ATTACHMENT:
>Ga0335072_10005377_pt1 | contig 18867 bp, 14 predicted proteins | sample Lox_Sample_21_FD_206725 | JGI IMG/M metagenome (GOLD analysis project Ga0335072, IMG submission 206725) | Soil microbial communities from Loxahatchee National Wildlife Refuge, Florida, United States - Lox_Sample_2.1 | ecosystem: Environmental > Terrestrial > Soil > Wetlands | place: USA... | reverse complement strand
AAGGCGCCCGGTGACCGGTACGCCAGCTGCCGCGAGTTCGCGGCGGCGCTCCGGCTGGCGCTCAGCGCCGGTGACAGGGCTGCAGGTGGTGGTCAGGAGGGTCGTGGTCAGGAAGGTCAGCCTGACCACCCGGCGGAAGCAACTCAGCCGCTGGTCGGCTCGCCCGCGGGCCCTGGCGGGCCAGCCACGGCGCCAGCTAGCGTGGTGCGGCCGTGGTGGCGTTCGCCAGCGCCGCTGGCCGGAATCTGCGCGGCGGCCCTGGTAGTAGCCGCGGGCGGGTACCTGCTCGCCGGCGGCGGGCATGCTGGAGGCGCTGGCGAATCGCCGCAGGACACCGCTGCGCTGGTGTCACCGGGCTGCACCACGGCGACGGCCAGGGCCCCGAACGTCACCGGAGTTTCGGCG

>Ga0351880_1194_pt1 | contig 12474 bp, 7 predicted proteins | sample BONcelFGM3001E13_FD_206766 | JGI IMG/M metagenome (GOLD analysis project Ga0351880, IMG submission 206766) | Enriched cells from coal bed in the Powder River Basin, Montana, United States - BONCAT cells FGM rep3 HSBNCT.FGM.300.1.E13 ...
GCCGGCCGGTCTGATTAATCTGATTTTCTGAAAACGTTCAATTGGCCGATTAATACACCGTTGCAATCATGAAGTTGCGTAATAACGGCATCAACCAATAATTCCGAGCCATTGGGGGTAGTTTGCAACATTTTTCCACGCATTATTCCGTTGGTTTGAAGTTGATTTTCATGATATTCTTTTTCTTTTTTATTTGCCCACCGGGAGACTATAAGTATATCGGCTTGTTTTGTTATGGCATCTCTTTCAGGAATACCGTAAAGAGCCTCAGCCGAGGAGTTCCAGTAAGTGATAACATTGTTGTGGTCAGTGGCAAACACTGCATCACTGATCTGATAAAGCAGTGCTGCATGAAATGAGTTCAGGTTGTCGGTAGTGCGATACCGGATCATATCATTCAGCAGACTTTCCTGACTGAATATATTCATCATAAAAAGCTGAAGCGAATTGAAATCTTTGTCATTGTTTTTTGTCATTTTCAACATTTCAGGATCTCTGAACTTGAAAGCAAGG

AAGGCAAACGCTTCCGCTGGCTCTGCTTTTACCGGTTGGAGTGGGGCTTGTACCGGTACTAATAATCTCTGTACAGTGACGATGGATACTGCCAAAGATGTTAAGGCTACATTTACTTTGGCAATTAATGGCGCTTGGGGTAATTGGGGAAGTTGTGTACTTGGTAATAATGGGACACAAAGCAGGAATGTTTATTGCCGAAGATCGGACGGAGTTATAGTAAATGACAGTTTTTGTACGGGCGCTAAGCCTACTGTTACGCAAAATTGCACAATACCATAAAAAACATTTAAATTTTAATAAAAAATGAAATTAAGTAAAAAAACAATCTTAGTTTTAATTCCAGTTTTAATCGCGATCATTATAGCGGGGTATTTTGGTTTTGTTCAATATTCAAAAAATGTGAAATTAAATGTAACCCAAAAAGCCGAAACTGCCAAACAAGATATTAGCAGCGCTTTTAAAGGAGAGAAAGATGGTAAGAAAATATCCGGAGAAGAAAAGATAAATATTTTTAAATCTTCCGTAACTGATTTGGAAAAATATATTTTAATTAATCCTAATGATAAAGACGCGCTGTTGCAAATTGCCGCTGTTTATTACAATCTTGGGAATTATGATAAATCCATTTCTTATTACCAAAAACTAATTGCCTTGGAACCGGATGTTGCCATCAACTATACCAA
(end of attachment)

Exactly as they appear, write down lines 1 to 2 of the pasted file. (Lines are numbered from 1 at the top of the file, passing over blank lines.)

>Ga0335072_10005377_pt1 | contig 18867 bp, 14 predicted proteins | sample Lox_Sample_21_FD_206725 | JGI IMG/M metagenome (GOLD analysis project Ga0335072, IMG submission 206725) | Soil microbial communities from Loxahatchee National Wildlife Refuge, Florida, United States - Lox_Sample_2.1 | ecosystem: Environmental > Terrestrial > Soil > Wetlands | place: USA... | reverse complement strand
AAGGCGCCCGGTGACCGGTACGCCAGCTGCCGCGAGTTCGCGGCGGCGCTCCGGCTGGCGCTCAGCGCCGGTGACAGGGCTGCAGGTGGTGGTCAGGAGGGTCGTGGTCAGGAAGGTCAGCCTGACCACCCGGCGGAAGCAACTCAGCCGCTGGTCGGCTCGCCCGCGGGCCCTGGCGGGCCAGCCACGGCGCCAGCTAGCGTGGTGCGGCCGTGGTGGCGTTCGCCAGCGCCGCTGGCCGGAATCTGCGCGGCGGCCCTGGTAGTAGCCGCGGGCGGGTACCTGCTCGCCGGCGGCGGGCATGCTGGAGGCGCTGGCGAATCGCCGCAGGACACCGCTGCGCTGGTGTCACCGGGCTGCACCACGGCGACGGCCAGGGCCCCGAACGTCACCGGAGTTTCGGCG